Monadnock Ledger-Transcript – Business Quarterly: More people are looking for alternative energy solutions amid rising electricity and heating prices

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With increases in home heating costs already hitting consumers and the cost of electricity set to more than double for Eversource customers in August, more people than ever are turning to alternative energy sources, according to local suppliers and installers.

But ongoing employee shortages and supply chain issues may mean a long wait for those ready to make the leap to a new renewable energy system for their home.

Eversource has been approved for an energy service rate of 22.566 cents per kilowatt hour for residential customers, from August 1 through January 31. This is a 112% increase in feed costs over the previous rate, according to the utilities. Commission.

This means for the average consumer, who uses about 650 kWh per month, an increase in the monthly bill from about $145 to about $222, an increase of 53%.

Home heating costs are also on the rise. According to the Energy Information Administration, at the end of March, the value of heating oil was $5.20 per gallon. This compares to a cost of $2.82 the previous year and a value of $3.32 per gallon at the start of 2022.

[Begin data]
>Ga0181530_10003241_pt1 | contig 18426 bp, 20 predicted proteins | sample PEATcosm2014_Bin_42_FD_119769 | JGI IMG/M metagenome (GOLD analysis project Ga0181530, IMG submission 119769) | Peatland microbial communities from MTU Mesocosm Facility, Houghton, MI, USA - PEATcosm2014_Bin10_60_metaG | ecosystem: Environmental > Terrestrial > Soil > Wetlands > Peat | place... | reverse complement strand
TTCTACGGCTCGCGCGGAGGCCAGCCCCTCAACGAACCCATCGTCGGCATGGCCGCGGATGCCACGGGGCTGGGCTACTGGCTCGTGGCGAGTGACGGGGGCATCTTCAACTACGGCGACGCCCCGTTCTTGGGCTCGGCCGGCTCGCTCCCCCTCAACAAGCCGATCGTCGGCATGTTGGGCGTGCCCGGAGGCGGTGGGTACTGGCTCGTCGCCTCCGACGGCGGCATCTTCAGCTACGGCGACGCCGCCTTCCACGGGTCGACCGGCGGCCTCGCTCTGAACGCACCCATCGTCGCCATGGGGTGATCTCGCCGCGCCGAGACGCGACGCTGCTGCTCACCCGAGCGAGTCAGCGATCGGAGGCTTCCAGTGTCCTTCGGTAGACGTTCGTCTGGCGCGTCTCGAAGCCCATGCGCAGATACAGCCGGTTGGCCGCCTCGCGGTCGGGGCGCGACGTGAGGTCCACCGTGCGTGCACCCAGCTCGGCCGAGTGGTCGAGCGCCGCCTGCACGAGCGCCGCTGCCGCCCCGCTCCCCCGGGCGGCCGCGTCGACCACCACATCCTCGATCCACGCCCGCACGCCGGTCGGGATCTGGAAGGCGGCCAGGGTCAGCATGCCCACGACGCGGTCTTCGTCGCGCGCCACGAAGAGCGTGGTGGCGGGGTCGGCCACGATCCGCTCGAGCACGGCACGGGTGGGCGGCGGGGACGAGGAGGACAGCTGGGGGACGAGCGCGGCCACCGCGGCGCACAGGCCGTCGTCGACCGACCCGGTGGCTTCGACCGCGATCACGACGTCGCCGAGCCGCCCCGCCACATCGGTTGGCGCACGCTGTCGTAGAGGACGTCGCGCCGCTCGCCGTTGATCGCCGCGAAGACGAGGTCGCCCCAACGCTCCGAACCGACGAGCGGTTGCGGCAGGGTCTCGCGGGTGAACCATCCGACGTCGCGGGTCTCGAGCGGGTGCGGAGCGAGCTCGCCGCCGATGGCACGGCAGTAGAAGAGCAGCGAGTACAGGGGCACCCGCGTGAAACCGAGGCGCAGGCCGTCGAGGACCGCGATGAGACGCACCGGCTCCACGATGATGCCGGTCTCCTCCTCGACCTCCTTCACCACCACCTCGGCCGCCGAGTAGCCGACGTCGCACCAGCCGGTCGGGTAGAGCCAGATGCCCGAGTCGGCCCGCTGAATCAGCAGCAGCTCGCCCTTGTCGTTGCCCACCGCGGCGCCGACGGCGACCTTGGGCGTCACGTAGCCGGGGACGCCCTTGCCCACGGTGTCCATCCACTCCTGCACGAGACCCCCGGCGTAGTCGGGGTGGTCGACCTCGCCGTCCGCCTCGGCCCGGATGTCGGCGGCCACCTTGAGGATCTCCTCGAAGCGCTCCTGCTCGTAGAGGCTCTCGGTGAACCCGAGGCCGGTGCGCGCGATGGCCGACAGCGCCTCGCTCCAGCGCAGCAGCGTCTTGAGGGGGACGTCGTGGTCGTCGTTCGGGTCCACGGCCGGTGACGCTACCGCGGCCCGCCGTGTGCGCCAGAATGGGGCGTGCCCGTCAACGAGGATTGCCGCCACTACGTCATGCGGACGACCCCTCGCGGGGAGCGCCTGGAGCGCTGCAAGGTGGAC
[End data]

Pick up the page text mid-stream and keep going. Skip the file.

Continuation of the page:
With the expected increases, more and more people are interested in renewable systems.

Greg Blake, owner of Peterborough-based South Pack Solar, said it has reached full capacity for solar installations in recent years and this year is expected to be its busiest yet. He said there has been an increase in the number of people interested in solar battery storage systems, to have access to electricity even when the grid is down, such as during blackouts.

Blake said its supply chain has remained “surprisingly stable”, but the price of modules has recently increased, due to an investigation into some Chinese manufacturers suspected of trying to avoid US tariffs by shipping their modules via countries where the tariffs are lower. These modules were pulled from the market and other Asian manufacturers raised their prices due to the scarcity.

While solar panel supplies have been steady, albeit more expensive, Blake said, there has been a shortage of electrical equipment supplies.

Blake said these changes will mean new customers are likely to face increased costs over the next few months if they buy a solar panel – up to 10%. But he added that due to the expected increase in electricity costs for most consumers, there will also be greater savings.

Mark Froling, owner and president of Froling Energy in Keene, which specializes in full-service biomass boiler systems that use wood chips and wood pellets instead of fuel oil or propane, said the company is busier than ever, with an increase of 20 or 30%. in recent surveys.